GLENDALE—The Armenian Cultural Foundation is set to unveil the Jacob Ourfali Trust Fund, created by the late physician’s family in his memory following his untimely passing on October 14. The announcement will be made during a gala banquet marking the 120th anniversary of the Armenian Revolutionary Federation, which will be held on Sunday, December 5 at the Beverly Hilton.
Funeral services for Dr. Ourfali were held on Saturday, October 22 and Mass was held on November 27 for the 40th day memorial.
Dr. Jacob Ourfali was born on December 3, 1948 in Beirut, Lebanon. He was the second child of Joseph and Hermine Ourfali, who left Palestine as a consequence of World War II and made their home in Lebanon.
Some time later and due to work considerations the Ourfalis moved to Jordan, where Jacob attended the local Armenian school and later completed his studies at the Amman State High School.
1968 was a fortuitous year for Jacob. He received word that he was accepted into the Yerevan Medical University. So, the 18-year-old Jacob moved to Armenia to complete his studies.
In the shadow of Mount Ararat and on the soil of his homeland, he worked hard and received his medical degree, with high honors. He moved to the United States to complete his doctorate degree and finished his residency in Gary, Indiana.
In 1984 he became a Medical Doctor specializing in family medicine and set-up his practice in Los Angeles.
That same year, Jacob met his life partner, Verona Meliksetian, with whom he married and created his traditional Armenian family. The Ourfalis were blessed with three children, Jayna, Raffi and Cindy, who became the light of Jacob and Verona’s life.
Jacob was of the second generation of Genocide survivors, who as a result of the great calamity were forced to rebuild their lives from scratch, through determination and belief in God as only Armenians can.
Jacob’s family was poor and lacked resources, so the late Jacob was forced to work and study at a very early age. At the young age of 10 he worked with his father and uncle, who were cobblers. Then he worked in the printing field and later as a jeweler and then at a photography studio.
Before graduating high school, Jacob was already an accomplished photographer and was able to make a living and also support his family.
Despite the dire financial condition of the Ourfali family, Jacob’s mother, Hermine, always insisted and encouraged Jacob to continue his studies and become a doctor. Heeding his mother’s encouraging words, Jacob applied and was accepted to the Yerevan Medical University and arrived in the Armenian capital, Yerevan, with $10 in his pocket. This is when Jacob starts wrestling with life’s realities and strives to better himself through hard work and perseverance to reach his goals.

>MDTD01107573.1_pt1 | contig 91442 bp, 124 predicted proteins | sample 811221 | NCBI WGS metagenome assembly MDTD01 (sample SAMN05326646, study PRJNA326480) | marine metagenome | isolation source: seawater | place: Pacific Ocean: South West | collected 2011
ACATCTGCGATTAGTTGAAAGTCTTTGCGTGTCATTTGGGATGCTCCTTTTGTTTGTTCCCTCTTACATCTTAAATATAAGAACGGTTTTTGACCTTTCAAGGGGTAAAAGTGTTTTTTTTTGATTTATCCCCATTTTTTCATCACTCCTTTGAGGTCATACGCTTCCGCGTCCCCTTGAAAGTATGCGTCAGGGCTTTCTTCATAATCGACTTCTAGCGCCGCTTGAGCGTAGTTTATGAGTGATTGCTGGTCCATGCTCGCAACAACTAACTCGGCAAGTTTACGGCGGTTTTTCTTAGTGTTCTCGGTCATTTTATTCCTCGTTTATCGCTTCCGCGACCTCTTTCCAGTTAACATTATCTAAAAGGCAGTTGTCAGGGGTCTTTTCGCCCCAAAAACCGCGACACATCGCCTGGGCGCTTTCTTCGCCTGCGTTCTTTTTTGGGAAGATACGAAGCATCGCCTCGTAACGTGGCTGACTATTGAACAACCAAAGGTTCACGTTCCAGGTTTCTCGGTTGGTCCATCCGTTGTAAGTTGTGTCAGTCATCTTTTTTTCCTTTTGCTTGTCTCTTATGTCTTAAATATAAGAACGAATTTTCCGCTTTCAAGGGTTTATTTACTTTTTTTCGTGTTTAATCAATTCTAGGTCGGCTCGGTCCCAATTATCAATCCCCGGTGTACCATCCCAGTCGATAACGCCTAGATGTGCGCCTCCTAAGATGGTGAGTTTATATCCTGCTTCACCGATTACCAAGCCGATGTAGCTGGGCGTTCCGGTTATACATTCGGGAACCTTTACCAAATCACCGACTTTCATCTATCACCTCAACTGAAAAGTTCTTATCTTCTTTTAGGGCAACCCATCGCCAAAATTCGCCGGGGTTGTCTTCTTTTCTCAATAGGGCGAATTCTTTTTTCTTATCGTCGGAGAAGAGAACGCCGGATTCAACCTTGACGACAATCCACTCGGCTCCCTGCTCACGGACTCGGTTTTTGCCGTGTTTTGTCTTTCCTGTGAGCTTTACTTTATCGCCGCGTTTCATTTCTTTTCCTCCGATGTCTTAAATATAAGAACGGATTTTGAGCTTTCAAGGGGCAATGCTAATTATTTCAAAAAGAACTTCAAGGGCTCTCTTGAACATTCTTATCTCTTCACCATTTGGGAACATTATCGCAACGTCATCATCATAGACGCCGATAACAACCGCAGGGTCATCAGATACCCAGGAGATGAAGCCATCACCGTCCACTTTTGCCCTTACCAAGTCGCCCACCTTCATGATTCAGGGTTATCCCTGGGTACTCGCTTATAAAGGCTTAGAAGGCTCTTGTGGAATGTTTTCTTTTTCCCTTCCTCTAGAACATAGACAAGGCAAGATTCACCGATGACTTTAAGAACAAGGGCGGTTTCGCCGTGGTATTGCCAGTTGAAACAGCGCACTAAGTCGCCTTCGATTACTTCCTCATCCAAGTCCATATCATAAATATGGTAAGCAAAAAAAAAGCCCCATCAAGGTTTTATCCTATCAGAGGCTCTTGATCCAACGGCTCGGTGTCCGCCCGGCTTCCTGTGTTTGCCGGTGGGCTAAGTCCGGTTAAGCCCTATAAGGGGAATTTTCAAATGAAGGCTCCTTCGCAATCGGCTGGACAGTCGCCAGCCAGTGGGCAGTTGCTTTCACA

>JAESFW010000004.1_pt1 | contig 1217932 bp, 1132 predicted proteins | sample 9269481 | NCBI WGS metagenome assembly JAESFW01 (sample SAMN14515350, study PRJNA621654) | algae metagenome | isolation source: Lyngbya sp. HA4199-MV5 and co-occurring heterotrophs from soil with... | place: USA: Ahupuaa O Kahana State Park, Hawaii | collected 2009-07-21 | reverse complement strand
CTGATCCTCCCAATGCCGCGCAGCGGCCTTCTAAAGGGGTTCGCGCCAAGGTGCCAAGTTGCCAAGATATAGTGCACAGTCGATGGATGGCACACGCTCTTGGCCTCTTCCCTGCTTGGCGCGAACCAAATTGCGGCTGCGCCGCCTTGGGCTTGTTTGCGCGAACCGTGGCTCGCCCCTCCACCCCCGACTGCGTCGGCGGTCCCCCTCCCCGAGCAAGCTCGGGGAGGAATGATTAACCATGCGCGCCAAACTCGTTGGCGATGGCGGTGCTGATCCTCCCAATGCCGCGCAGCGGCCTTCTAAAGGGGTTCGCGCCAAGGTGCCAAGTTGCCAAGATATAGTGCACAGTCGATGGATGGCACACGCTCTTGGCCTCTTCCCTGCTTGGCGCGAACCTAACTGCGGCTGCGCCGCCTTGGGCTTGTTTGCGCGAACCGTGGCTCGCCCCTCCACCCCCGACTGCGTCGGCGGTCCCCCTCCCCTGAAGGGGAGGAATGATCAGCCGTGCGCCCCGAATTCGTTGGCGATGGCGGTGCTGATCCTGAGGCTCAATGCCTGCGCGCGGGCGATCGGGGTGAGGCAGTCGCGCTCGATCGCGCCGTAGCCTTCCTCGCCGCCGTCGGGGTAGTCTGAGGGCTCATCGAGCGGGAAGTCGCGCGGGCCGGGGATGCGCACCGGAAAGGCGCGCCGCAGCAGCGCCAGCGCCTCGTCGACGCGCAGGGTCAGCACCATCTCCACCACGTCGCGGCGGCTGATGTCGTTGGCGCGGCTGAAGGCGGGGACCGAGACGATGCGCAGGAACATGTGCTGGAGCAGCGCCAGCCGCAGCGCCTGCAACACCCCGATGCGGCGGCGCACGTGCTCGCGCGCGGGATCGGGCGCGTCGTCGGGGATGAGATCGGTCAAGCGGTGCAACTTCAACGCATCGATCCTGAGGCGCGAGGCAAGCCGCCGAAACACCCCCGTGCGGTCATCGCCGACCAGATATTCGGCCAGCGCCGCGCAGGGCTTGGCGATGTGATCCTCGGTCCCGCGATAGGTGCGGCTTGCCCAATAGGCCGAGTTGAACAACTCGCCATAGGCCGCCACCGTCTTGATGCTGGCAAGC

It wouldn’t be fair to describe Jacob as just a doctor. He was more than. First and foremost he was a human being—in capital letters. He had an eternal love for his family, his friends and acquaintances, and more importantly for his homeland, the Armenian language, culture and the Armenian Church.
Jacob firmly believed that it was better to give that to receive and therefore his door was open to all, without exception, be they a political office holder, the Catholicos or a poor worker; be they a colleague or a stranger.
It is difficult to describe the manner in which he treated people, young and old. His heart was filled with love for all.
Jacob’s commitment to his nation and the church was evident from a young age when he became a cub scout and a boy scout, and as an adult he was a national delegate representing the Pasadena Armenian Apostolic Church and later a member of the Western Prelacy Executive Council and constant and generous supporter of community organizations and institutions.
During the worst days of the Nagorno-Karabakh liberation struggle, Dr. Jacob Ourfali spared nothing to morally and financially assist the heroic people of Artsakh, and continued his contribution until his untimely death. He and his wife, Verona, became active members of the Armenian National Committee where they gave their utmost to ensure the success and advancement of the Armenian Cause.
For Jacob, his homeland, Armenia was a sacred altar to which he bowed and dedicated himself.
Jacob was a staunch supporter of Armenian culture and he often sponsored cultural events and projects. In 1999, through his leadership and dedicated work, the Yerevan Medical University was able to have a modern library on the occasion of the school’s 70th anniversary.
As a physician, Jacob became one of the first Armenian doctors to become Board Certified and later he deservedly became the chairman of the well-renowned Hollywood Presbyterian and St. Joseph hospitals.
Jacob Ourfali was dedicated to his field and his specialty. Hundreds of people can attest to the level of care they have received from the late doctor. For many years, Dr. Ourfali had designated Wednesdays as the day when he would treat patients free of charge, providing care and medical attention to a wide-spectrum of people and earning their respect and love.
For 50 years Jacob worked relentlessly, without once thinking about his comfort or taking vacations. He had decided that in 2011 he would lighten his workload and take his family to visit Amman, Jordan to show his children the place of his humble beginnings and the place that provided him the impetus to flourish and success. Unfortunately, his untimely death put an end to those plans and dreams.
His death will undoubtedly be mourned by his family, his brothers and sisters, his relatives, friends, colleagues, patients—everyone. His passing is a big loss for the Armenian community of which Dr. Jacob Ourfali was a venerable member.